Water From Your Eyes

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about the artist

Life is horribly dark right now. And yet, it is not unfunny.

That's the sentiment that animates Water From Your Eyes on their new album, and first for Matador, Everyone's Crushed. On the follow-up to the Brooklyn duo's 2021 breakthrough, Structure, Rachel Brown (they/them) and Nate Amos (he/him) find silliness and fatalism dancing in a frantic lockstep, using heart palpitating rhythms and absurdist, deadpan lyrics to convey stories of personal and societal unease. Described by Brown as Water From Your Eyes' most collaborative record ever — and, as such, a kind of reset for the pair, almost like a debut,…

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Life is horribly dark right now. And yet, it is not unfunny.

That's the sentiment that animates Water From Your Eyes on their new album, and first for Matador, Everyone's Crushed. On the follow-up to the Brooklyn duo's 2021 breakthrough, Structure, Rachel Brown (they/them) and Nate Amos (he/him) find silliness and fatalism dancing in a frantic lockstep, using heart palpitating rhythms and absurdist, deadpan lyrics to convey stories of personal and societal unease. Described by Brown as Water From Your Eyes' most collaborative record ever — and, as such, a kind of reset for the pair, almost like a debut, despite technically being their sixth — it's a swollen contusion of an album: experimental pop music that's pretty and violent, raw and indelible.

The duo started making music together in 2016 while living in Chicago, after Amos played Brown some New Order and they decided they wanted to start a "sad dance band." Both musicians in their own right, and a couple at the time, they made their self-titled debut EP in a week. Over the next few years, Water From Your Eyes' music drifted toward rangier and less conventional sounds, incorporating serene industrial polyrhythms, ambient drone music, and contemporary composition.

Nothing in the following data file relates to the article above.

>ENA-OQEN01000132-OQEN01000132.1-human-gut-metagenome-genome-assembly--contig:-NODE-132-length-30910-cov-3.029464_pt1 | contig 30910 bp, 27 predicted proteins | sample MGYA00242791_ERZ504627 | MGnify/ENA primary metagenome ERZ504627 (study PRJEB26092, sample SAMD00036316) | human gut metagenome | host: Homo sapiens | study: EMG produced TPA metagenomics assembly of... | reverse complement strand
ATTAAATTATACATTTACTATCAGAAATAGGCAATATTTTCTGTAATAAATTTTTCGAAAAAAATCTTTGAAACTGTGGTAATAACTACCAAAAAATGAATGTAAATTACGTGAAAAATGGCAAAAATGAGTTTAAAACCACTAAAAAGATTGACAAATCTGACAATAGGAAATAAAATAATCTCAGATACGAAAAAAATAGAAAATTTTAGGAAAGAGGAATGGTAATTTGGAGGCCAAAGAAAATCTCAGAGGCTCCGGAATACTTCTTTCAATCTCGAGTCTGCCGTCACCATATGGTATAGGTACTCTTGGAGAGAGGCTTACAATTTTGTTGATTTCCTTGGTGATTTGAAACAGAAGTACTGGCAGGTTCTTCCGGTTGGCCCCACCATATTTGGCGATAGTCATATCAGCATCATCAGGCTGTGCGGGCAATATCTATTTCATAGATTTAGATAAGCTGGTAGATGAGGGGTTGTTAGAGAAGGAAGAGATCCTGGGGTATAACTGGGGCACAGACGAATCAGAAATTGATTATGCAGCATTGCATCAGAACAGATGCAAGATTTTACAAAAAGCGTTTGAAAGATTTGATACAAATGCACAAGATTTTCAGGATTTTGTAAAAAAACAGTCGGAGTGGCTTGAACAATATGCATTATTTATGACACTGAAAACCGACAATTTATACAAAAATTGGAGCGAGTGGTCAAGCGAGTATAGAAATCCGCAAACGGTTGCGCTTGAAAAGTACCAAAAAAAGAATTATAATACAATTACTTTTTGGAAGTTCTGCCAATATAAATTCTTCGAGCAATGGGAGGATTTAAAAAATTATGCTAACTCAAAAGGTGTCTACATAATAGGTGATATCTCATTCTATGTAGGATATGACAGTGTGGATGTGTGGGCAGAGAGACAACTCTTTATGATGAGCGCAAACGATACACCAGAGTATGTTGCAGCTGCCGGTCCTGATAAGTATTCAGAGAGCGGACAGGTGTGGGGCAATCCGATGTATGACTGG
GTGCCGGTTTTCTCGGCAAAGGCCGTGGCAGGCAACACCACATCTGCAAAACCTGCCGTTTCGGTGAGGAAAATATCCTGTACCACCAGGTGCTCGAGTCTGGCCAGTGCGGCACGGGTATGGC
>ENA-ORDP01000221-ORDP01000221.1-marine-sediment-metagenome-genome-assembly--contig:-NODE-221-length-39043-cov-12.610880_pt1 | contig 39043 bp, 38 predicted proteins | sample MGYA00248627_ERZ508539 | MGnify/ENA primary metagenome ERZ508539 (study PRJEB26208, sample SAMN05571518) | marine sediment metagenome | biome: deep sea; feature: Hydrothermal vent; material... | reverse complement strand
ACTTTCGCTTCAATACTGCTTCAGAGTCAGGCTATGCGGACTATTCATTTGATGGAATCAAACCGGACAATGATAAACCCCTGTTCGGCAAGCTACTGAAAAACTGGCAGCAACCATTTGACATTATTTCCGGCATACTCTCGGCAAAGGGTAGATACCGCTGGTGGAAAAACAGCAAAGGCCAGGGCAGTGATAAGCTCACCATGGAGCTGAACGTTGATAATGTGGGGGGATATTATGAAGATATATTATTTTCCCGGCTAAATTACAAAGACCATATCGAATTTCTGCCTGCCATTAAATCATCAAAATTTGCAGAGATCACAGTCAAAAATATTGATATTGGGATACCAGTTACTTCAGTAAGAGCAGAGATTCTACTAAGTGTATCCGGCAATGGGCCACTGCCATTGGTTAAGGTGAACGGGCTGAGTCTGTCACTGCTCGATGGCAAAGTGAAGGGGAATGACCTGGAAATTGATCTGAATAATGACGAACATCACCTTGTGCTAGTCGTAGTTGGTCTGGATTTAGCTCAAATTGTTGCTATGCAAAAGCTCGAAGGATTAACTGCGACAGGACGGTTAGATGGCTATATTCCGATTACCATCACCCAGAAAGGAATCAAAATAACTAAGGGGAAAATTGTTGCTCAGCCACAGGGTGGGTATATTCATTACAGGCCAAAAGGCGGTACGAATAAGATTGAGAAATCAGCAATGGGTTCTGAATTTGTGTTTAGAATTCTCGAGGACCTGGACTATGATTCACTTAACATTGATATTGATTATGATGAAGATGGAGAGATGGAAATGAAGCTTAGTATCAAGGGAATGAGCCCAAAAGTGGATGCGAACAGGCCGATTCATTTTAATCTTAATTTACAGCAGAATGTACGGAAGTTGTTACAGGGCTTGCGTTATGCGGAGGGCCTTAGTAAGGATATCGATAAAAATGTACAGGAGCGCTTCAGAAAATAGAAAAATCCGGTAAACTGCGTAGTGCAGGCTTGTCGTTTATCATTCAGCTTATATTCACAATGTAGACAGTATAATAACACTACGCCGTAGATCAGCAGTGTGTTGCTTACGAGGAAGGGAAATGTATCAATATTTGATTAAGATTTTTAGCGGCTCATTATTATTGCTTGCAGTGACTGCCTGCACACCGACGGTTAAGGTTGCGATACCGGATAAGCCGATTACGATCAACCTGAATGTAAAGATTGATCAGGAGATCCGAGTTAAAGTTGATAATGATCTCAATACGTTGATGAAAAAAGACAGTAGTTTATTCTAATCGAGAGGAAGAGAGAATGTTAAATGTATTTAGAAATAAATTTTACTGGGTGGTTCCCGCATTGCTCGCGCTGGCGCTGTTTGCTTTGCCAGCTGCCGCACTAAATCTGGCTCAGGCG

Eventually, Amos and Brown broke up, moved to New York, and began working on Structure. That album found harmony between the duo's pop and experimental impulses, the tracklist bookended by gossamer pop songs that were a testament to both their keen grasp of vintage hooks and their trollish sense of humor. Despite finding solace in the band, both describe 2021 as one of the worst years of their lives — Brown grappling with the malaise they felt upon seeing the way that capitalism and establishment politics were kicking back into overdrive as the pandemic entered its later months, and Amos working through substance abuse issues with Brown's support.

As a result, Everyone's Crushed is shot through with unresolved tension, its nine tracks skittishly refusing to seek out resolute endings or stick to traditional structures. Many songs were written using serialism and microtonalism, and at times evoke the futurist-pop moves of Japanese composer Haruomi Hosono and the brutalism of Glenn Branca. "Barley" is a dance-rock track sequenced in alien tonality, with Brown speaking garbled transmissions ("One two three/Counter/You're a cool thing count mountains") over a bed of hallucinatory guitars. "14" leans into contemporary classical, with curtains of overlapping de-tuned strings underscoring lyrics that Nate describes as something out of a "gross-out horror movie": "I'm ready to throw you up."

Water From Your Eyes still possess an off-kilter, shitposty quality. Everyone's Crushed manages to reference classic rock twice — first, on "Barley," when Brown accidentally invokes Sting with the lyric "walk in fields of gold," and again on "True Life," when they sing: "Neil let me sing your song/It's been this way for so long/Give me another chance." Those weren't the song's original lyrics — Brown and Amos initially wanted to interpolate the bridge to "Cinnamon Girl" — but this is a typically meta compromise for the pair, a way to turn "True Life" into a song about writing the song "True Life."

Everyone's Crushed maps the liminal space between humor and darkness, between cracking up and freaking out. In the album's closing moments Brown speaks in direct terms, "Clap those hands/Buy my product/There are no happy endings/I'm spending/I'm spending." It's playful and totally serious, punky bordering on anarchic, and a resolution to the record's opening sentiment – "I just wanted to pray for the rain/Wishful thinking for sunny days."

— Shaad D'Souza

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